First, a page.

Gallaudet University is planning to develop four acres across from its campus in northeast Washington, DC. The land on 6th Street north of Florida Avenue is now vacant. The effort may include rental housing, offices, retail, restaurants, a community theater, a child development center and cultural attractions. The school says the architectural design will bring together deaf and hearing people. Most noticeably, the fence along the campus’ 6th Street border may be removed.

Saturday, October 4, 2008

Sexual Attacks at Deaf School Continue

A teenage student has been suspended from the Louisiana School for the Deaf for allegedly sexually attacking a six-year-old on a school bus. The boy apparently locked himself and the girl in a bathroom. The adult in charge has been fired. KMSS-TV in Shreveport says it’s one of more than 30 such reports at the school in the last five years – and that includes incidents involving school employees and teachers.

Friday, October 3, 2008

Big Fine for TV Station

The FCC has slapped a California TV station with a $25,000 fine for failing to make emergency information about fires accessible to the deaf. The San Diego station was broadcasting information about a rapidly spreading wildfire in 2003. That’s when the Commission says important information about evacuations was given out about two dozen instances in the audio portion of the programming but not elsewhere. The FCC rule book explicitly states says in Section 79.2 that broadcasters must make information being aired in the audio portion of their programming available to deaf viewers. The critical information does not have to be displayed by closed-captioning. It can be crawls, scrolls, maps, or signs.

Gallaudet Alum Named to CEO List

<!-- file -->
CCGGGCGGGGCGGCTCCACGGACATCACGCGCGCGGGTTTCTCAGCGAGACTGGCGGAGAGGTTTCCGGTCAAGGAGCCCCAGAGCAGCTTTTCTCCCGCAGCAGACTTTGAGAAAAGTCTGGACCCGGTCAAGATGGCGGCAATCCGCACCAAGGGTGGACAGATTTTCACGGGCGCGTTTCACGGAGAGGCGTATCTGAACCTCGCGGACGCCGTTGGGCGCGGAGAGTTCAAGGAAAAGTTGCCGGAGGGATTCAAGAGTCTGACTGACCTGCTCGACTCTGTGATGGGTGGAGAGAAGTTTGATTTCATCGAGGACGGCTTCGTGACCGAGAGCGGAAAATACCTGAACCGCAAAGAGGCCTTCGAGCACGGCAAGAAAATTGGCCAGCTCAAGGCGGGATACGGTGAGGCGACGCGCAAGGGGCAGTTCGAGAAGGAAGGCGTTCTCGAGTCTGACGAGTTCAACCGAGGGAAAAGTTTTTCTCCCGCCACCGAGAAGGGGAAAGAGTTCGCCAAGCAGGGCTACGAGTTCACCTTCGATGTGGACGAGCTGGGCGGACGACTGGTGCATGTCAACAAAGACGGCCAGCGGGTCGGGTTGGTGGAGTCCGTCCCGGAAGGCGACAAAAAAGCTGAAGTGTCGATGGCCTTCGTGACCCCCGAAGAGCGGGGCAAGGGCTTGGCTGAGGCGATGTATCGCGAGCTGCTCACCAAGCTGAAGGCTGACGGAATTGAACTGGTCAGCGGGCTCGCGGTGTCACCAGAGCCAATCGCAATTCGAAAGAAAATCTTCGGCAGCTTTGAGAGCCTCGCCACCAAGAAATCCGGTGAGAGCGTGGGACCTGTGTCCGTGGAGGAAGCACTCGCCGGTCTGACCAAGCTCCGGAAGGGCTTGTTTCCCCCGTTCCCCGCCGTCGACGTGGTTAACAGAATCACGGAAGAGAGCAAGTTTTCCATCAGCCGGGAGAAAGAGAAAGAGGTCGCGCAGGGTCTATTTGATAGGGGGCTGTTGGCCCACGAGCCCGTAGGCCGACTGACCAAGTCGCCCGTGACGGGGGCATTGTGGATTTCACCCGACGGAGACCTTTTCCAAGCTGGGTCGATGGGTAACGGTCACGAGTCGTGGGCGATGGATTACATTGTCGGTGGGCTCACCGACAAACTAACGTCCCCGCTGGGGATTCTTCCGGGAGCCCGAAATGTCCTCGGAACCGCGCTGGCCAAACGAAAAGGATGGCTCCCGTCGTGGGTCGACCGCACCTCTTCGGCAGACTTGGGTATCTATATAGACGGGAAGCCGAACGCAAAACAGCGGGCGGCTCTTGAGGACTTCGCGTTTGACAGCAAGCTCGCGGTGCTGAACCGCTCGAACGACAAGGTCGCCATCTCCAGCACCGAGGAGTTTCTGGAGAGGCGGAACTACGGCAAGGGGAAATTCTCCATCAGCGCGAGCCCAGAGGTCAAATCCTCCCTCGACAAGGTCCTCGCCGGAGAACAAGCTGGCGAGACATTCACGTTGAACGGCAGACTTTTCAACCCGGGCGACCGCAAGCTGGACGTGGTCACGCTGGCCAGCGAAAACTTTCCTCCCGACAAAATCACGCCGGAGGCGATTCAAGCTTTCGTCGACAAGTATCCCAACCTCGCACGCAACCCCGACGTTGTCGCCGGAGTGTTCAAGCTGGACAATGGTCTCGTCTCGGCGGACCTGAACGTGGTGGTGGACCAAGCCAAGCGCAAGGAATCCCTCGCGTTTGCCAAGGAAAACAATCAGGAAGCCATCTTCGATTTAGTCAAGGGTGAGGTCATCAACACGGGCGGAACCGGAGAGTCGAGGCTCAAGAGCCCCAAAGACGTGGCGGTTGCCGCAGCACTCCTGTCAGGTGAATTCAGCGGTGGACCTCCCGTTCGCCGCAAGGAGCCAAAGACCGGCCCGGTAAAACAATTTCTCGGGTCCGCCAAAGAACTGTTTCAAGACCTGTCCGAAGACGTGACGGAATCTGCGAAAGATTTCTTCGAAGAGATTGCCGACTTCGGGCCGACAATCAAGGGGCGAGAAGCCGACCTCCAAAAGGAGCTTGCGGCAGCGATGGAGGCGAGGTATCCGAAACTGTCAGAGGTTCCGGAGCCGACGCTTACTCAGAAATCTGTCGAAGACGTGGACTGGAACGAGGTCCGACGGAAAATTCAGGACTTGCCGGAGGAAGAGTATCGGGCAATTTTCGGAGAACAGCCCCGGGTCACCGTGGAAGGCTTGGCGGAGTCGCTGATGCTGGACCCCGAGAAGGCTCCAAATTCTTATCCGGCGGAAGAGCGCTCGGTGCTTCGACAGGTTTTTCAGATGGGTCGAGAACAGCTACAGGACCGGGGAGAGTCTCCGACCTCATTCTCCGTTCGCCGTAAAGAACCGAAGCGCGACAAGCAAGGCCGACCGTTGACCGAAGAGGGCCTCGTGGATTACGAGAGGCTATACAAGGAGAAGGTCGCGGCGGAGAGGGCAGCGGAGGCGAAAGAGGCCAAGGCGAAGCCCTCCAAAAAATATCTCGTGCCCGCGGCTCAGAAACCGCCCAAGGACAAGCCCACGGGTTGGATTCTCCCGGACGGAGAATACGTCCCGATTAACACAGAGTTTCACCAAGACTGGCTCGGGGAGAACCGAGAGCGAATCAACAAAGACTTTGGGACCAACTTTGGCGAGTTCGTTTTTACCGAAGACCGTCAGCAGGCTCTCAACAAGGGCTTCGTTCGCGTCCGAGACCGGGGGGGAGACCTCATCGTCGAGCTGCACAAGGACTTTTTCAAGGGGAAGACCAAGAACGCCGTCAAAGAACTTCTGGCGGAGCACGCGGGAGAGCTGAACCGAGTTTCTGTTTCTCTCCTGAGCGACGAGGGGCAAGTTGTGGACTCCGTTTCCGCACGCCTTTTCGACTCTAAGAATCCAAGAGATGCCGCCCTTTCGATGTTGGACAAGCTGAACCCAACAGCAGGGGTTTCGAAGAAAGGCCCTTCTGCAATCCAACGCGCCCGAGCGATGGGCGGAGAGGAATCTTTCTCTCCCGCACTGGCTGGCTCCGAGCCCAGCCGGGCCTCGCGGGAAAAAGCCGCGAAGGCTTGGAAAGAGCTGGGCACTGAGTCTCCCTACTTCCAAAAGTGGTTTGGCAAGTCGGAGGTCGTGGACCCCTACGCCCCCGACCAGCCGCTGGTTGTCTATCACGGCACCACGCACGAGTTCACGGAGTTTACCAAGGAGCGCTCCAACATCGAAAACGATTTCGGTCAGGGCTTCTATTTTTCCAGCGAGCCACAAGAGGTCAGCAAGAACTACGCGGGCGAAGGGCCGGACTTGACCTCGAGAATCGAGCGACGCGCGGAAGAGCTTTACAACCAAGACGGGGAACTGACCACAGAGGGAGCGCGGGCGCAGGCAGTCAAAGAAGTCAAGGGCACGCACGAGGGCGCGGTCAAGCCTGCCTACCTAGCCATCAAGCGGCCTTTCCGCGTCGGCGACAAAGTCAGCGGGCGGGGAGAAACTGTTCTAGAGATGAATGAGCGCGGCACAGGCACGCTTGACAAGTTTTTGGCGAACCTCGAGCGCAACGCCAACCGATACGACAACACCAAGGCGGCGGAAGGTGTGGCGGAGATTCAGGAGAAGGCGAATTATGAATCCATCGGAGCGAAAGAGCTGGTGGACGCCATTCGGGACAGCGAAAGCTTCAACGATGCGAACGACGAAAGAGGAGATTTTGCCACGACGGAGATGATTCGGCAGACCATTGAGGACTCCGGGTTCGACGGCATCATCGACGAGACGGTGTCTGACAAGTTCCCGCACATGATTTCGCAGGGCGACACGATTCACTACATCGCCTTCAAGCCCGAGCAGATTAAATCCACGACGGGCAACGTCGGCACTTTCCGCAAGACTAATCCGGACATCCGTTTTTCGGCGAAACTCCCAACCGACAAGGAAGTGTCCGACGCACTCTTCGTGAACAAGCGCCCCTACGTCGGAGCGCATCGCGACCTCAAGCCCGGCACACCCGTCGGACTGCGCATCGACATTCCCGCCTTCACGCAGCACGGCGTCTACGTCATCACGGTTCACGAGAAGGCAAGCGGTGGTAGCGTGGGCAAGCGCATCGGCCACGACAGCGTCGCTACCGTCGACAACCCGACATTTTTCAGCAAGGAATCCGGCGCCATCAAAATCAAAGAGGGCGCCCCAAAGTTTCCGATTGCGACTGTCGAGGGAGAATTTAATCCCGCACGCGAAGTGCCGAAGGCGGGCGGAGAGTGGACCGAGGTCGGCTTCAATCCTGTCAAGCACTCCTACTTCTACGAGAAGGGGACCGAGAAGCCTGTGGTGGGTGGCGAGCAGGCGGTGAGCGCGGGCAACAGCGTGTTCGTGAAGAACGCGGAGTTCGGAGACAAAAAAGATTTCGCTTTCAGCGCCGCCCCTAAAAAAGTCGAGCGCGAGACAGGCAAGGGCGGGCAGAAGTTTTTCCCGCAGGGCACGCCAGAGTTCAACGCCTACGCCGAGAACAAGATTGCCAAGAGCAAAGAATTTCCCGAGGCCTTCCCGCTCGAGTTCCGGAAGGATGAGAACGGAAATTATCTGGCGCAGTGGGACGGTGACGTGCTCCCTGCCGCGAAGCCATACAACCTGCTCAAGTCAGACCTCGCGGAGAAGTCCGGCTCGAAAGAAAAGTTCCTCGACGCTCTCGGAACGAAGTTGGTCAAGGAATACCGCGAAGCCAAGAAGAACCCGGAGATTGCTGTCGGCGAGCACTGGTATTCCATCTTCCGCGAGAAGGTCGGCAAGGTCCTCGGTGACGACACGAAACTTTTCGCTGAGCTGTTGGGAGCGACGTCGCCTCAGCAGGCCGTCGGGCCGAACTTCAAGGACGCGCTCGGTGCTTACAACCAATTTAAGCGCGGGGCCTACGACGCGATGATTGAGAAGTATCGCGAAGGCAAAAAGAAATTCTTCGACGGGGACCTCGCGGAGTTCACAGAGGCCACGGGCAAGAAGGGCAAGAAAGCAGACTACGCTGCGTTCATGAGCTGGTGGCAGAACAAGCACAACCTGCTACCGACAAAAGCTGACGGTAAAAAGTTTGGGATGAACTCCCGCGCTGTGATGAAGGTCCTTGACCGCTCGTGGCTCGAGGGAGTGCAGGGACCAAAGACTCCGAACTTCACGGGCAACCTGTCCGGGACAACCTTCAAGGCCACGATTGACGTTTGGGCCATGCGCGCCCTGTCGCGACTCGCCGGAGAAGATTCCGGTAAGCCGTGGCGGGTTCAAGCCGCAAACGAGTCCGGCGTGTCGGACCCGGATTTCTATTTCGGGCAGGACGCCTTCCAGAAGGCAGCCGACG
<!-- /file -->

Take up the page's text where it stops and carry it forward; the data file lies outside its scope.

The Gazette of Politics and Business has named Gallaudet grad John Yeh as one of the 25 CEO’s You Need to Know. Yeh and his son, Jason, run Viable, Inc. The elder Yeh and his protable videophone called the VPAD are also featured on the cover of last month’s issue of CNN’s Fortune Small Business Magazine. Yeh is the chair of Gallaudet's Board of Associates and a past trustee. Viable is headquartered in Rockville, Maryland and employs more than 150 people.

Tween Hearing Campaign

A campaign started by the National Institute on Deafness and Other Communication Disorders is designed to get kids to dial down the noise. Children between ages 8 and 12 are at risk to because of excessive levels of MP3 players and other electronic devices. The campaign includes a website that offers suggestions for protection of hearing including some snappy comebacks for when their friends ask them why they're wearing earplugs.

Thursday, October 2, 2008

Judge Rules Against Football Stadium

Deaf fans of the Washington Redskins may soon see a big difference at the games. A federal judge is ordering FedEx Field, where the team plays its home games, to provide “equal access” to deaf and hard-of-hearing people who are in the stadium. It all started when three fans filed suit against the football field owner, who claimed listening devices were enough to compensate for deaf fans not knowing what was being said over loud speakers. But the judge disagreed. And now the ruling may wind up forcing stadiums across the country to provide captioning for sporting events.

Wednesday, October 1, 2008

Testing Children's Hearing

Bay News 9 in Tampa Bay, Florida files this report on testing children's hearing (no captioning provided).